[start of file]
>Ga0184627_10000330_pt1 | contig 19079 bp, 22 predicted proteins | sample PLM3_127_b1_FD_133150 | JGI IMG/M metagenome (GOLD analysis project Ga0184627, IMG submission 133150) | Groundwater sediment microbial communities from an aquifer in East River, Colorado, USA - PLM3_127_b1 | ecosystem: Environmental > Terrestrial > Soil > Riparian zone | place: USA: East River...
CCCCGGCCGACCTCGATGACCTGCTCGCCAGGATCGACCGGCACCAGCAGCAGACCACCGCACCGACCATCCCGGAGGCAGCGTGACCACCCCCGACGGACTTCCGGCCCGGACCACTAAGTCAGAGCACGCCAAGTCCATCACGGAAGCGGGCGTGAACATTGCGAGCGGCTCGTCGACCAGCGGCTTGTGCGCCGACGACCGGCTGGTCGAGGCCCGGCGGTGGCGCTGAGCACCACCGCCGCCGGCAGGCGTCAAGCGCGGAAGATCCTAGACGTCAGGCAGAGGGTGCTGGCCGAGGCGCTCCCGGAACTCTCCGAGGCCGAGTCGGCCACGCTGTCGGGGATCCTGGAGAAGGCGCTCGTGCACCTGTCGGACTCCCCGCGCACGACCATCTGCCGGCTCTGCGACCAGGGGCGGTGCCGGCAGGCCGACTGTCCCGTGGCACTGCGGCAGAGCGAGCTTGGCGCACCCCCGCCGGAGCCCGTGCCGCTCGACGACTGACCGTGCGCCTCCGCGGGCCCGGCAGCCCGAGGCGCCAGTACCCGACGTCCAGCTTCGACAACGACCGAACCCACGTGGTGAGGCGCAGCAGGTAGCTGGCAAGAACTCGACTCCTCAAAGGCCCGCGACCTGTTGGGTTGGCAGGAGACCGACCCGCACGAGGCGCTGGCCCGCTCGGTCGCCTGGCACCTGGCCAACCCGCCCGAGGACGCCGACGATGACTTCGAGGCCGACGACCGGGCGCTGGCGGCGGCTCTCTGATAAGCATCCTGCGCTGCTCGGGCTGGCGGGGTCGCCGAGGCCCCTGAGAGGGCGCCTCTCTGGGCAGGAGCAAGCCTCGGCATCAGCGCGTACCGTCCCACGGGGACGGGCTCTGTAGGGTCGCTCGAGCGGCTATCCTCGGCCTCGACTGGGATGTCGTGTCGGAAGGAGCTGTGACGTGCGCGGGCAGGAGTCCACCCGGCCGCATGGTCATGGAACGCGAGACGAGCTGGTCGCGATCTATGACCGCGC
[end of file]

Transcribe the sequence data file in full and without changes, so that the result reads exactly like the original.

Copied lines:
>Ga0184627_10000330_pt1 | contig 19079 bp, 22 predicted proteins | sample PLM3_127_b1_FD_133150 | JGI IMG/M metagenome (GOLD analysis project Ga0184627, IMG submission 133150) | Groundwater sediment microbial communities from an aquifer in East River, Colorado, USA - PLM3_127_b1 | ecosystem: Environmental > Terrestrial > Soil > Riparian zone | place: USA: East River...
CCCCGGCCGACCTCGATGACCTGCTCGCCAGGATCGACCGGCACCAGCAGCAGACCACCGCACCGACCATCCCGGAGGCAGCGTGACCACCCCCGACGGACTTCCGGCCCGGACCACTAAGTCAGAGCACGCCAAGTCCATCACGGAAGCGGGCGTGAACATTGCGAGCGGCTCGTCGACCAGCGGCTTGTGCGCCGACGACCGGCTGGTCGAGGCCCGGCGGTGGCGCTGAGCACCACCGCCGCCGGCAGGCGTCAAGCGCGGAAGATCCTAGACGTCAGGCAGAGGGTGCTGGCCGAGGCGCTCCCGGAACTCTCCGAGGCCGAGTCGGCCACGCTGTCGGGGATCCTGGAGAAGGCGCTCGTGCACCTGTCGGACTCCCCGCGCACGACCATCTGCCGGCTCTGCGACCAGGGGCGGTGCCGGCAGGCCGACTGTCCCGTGGCACTGCGGCAGAGCGAGCTTGGCGCACCCCCGCCGGAGCCCGTGCCGCTCGACGACTGACCGTGCGCCTCCGCGGGCCCGGCAGCCCGAGGCGCCAGTACCCGACGTCCAGCTTCGACAACGACCGAACCCACGTGGTGAGGCGCAGCAGGTAGCTGGCAAGAACTCGACTCCTCAAAGGCCCGCGACCTGTTGGGTTGGCAGGAGACCGACCCGCACGAGGCGCTGGCCCGCTCGGTCGCCTGGCACCTGGCCAACCCGCCCGAGGACGCCGACGATGACTTCGAGGCCGACGACCGGGCGCTGGCGGCGGCTCTCTGATAAGCATCCTGCGCTGCTCGGGCTGGCGGGGTCGCCGAGGCCCCTGAGAGGGCGCCTCTCTGGGCAGGAGCAAGCCTCGGCATCAGCGCGTACCGTCCCACGGGGACGGGCTCTGTAGGGTCGCTCGAGCGGCTATCCTCGGCCTCGACTGGGATGTCGTGTCGGAAGGAGCTGTGACGTGCGCGGGCAGGAGTCCACCCGGCCGCATGGTCATGGAACGCGAGACGAGCTGGTCGCGATCTATGACCGCGC